The problem of how to model the time series data and estimate GEBV at time point 600 was explored. However, there was little information available to estimate any inflection points or asymptotic values. The GEBV estimated at time points 265, 397 and 530 were found to have a linear relationship (eg. appeared to form the linear part of the growth curve). Consequently, as there was no other information available after time point 530 to predict asymptotes etc., the GEBV at time point 600 were estimated by fitting a linear regression through the breeding values at the three linear time points (265, 397 and 530).

Breeding values

The correlations between the GEBV (t=600) predicted by the alternative methods for the validation population containing the 50 full sib families without phenotypes are shown in Table 2. Correlations were extremely high between all methods other than BLUP and consequently GEBV appeared relatively insensitive to the model used when assuming unequal variances. Correlations, mean square errors, the accuracy of predicting the first 100 animals (rank) and the bias (regression coefficient) between the predicted and true breeding values are shown in Table 3. While there is no significant difference between the methods, Bayes A/B performed the best of the methods producing the lowest MSE, highest correlation and rank but was slightly more biased than Bayes C and Bayes BLUP, but not significantly. Interestingly while Bayes C has very similar hierarchical prior distributions it does worse than Bayes A/B. Further optimisation of the prior probability of π for Bayes C increased the accuracy (results not shown). The optimal value for π was 0.3 (values tested were 0.05, 0.1, 0.2, 0.3, 0.4, 0.6 and 1). This produced results more similar to the results seen for Bayes A\B. This does highlight the importance of the correct assumption of the proportion assigned to the smaller and larger distributions in a mixture model. This difference between these two methods may demonstrate that Bayes C is more sensitive to an incorrect assumption about this proportion.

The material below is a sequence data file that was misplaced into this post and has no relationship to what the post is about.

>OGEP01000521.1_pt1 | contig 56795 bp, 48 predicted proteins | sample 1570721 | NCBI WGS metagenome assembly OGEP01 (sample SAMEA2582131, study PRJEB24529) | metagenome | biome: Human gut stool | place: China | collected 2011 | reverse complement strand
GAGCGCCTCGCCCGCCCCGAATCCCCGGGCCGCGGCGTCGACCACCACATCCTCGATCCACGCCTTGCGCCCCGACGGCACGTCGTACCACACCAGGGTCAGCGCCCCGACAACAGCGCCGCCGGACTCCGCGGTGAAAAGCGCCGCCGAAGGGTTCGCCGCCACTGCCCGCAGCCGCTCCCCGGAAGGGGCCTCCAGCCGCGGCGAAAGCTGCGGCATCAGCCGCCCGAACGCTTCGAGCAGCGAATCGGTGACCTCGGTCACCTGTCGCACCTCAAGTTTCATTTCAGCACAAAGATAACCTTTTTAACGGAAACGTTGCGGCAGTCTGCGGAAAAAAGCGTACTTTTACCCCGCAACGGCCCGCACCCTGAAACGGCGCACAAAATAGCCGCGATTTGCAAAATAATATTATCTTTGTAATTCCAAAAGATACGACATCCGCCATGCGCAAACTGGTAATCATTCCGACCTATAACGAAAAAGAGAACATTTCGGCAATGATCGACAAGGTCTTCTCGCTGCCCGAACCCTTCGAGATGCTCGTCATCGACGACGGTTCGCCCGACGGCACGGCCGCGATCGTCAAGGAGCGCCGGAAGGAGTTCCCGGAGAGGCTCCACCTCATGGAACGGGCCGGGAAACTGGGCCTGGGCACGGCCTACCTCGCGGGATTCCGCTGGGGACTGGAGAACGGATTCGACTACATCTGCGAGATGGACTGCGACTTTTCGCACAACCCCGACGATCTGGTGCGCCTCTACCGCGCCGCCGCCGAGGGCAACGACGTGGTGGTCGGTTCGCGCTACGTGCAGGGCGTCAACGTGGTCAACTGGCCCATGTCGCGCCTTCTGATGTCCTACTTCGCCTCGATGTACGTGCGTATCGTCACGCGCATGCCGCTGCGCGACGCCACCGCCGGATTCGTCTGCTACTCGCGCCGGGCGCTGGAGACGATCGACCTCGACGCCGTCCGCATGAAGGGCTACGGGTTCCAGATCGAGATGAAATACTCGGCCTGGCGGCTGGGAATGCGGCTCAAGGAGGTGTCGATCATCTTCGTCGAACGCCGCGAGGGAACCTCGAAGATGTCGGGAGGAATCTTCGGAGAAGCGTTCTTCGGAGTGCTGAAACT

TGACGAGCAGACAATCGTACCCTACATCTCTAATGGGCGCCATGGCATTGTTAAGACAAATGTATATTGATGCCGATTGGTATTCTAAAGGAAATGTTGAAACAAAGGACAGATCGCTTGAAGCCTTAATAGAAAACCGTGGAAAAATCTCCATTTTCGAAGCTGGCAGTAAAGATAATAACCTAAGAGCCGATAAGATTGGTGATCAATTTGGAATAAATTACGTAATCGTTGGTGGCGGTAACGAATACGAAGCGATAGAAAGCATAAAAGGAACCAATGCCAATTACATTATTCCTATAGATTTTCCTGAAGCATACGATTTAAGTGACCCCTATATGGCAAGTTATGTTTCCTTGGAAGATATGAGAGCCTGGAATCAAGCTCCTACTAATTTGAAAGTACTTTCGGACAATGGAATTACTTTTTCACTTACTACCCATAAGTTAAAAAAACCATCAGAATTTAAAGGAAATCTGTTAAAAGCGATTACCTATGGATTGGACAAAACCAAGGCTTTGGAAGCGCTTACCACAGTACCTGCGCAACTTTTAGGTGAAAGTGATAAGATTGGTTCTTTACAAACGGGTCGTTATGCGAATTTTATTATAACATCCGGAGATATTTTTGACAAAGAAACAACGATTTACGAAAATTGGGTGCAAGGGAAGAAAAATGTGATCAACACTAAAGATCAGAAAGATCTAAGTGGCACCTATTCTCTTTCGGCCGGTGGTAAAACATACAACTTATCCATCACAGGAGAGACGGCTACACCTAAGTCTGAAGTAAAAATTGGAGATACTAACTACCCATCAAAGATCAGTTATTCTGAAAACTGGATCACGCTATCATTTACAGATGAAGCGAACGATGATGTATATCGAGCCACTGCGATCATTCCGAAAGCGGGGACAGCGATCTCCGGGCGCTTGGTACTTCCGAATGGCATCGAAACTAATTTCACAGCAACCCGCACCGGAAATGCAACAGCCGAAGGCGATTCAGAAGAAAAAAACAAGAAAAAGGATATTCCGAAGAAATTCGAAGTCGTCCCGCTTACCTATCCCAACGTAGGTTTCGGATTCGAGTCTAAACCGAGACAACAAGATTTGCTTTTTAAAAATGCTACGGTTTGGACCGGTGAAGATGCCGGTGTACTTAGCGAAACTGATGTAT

Table 2

Correlations Between Estimated GEBV for unphenotyped animals at t=600

Bayes C

Bayes A/B

Bayes BLUP

Bayes A

0.999

0.991

0.860

Bayes C

1

0.993

0.863

Bayes A/B

1

0.893

Table 3

Comparison of True and Estimated GEBV.

Method

Correlation

MSE

Rank

Regression

Bayes.BLUP

0.885

5.479

0.691

0.979

BayesA

0.857

7.092

0.696

1.162

BayesA/B

0.889

5.435

0.73

1.081

BayesC

0.861

6.561

0.71

1.024

Correlation coefficient between the true and predicted GEBV, Mean Square Error (MSE), Rank (Accuracy of the predicting the best 100 animals) and the Regression Coefficient of the true breeding value on the estimated GEBV.